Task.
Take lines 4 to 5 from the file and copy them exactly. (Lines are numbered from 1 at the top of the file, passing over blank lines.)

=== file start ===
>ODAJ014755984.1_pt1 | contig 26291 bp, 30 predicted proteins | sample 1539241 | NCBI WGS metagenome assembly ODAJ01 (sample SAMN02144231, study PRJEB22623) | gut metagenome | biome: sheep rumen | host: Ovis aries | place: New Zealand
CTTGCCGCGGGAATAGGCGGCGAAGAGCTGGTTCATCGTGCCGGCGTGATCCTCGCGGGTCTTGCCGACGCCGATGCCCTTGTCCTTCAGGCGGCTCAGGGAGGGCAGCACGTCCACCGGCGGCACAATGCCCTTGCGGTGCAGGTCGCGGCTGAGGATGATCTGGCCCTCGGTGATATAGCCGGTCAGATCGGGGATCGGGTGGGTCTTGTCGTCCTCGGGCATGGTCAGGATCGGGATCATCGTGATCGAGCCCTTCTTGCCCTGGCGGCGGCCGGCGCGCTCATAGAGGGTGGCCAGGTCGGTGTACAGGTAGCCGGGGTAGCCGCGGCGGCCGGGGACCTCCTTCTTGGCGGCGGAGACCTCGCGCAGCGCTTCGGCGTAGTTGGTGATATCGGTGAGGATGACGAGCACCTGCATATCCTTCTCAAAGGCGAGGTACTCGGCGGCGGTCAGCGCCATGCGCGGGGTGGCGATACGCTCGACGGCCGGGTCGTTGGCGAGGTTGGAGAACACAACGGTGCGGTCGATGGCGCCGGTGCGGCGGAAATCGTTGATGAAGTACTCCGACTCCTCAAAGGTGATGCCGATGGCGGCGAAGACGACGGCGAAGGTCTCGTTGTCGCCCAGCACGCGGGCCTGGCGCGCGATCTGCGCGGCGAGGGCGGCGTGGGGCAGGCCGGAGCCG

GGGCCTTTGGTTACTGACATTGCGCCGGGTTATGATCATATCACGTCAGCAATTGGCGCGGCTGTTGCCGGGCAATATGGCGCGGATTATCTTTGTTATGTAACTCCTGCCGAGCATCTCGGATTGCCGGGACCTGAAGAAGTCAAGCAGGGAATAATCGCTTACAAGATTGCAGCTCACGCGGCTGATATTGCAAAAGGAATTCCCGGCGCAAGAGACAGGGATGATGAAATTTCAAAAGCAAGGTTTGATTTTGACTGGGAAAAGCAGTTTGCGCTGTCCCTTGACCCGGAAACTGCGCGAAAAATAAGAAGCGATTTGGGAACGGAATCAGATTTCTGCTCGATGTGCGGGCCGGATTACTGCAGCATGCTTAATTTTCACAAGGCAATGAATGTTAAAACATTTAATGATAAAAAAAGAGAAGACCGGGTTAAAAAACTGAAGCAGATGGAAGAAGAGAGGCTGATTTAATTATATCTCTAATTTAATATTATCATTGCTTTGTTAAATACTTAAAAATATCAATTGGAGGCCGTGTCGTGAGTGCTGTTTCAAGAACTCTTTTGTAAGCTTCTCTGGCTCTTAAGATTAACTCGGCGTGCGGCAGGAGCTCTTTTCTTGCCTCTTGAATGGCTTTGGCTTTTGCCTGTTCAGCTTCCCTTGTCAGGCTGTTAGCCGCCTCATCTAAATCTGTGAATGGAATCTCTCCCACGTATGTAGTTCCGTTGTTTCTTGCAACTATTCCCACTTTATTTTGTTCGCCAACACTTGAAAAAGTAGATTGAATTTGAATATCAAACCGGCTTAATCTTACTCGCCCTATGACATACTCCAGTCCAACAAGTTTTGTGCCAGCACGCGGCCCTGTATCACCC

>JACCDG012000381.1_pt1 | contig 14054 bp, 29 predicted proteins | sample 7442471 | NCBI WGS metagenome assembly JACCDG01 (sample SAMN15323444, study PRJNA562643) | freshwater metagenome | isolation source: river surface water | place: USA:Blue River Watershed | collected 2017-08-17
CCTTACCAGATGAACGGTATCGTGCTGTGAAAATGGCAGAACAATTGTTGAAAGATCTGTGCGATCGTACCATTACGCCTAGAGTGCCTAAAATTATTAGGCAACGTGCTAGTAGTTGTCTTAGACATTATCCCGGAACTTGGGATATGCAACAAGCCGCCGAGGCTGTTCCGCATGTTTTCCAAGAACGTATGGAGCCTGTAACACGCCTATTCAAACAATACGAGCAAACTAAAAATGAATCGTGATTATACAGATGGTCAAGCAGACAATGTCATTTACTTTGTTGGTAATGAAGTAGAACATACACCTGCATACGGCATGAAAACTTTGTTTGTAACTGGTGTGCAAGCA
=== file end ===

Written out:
>JACCDG012000381.1_pt1 | contig 14054 bp, 29 predicted proteins | sample 7442471 | NCBI WGS metagenome assembly JACCDG01 (sample SAMN15323444, study PRJNA562643) | freshwater metagenome | isolation source: river surface water | place: USA:Blue River Watershed | collected 2017-08-17
CCTTACCAGATGAACGGTATCGTGCTGTGAAAATGGCAGAACAATTGTTGAAAGATCTGTGCGATCGTACCATTACGCCTAGAGTGCCTAAAATTATTAGGCAACGTGCTAGTAGTTGTCTTAGACATTATCCCGGAACTTGGGATATGCAACAAGCCGCCGAGGCTGTTCCGCATGTTTTCCAAGAACGTATGGAGCCTGTAACACGCCTATTCAAACAATACGAGCAAACTAAAAATGAATCGTGATTATACAGATGGTCAAGCAGACAATGTCATTTACTTTGTTGGTAATGAAGTAGAACATACACCTGCATACGGCATGAAAACTTTGTTTGTAACTGGTGTGCAAGCA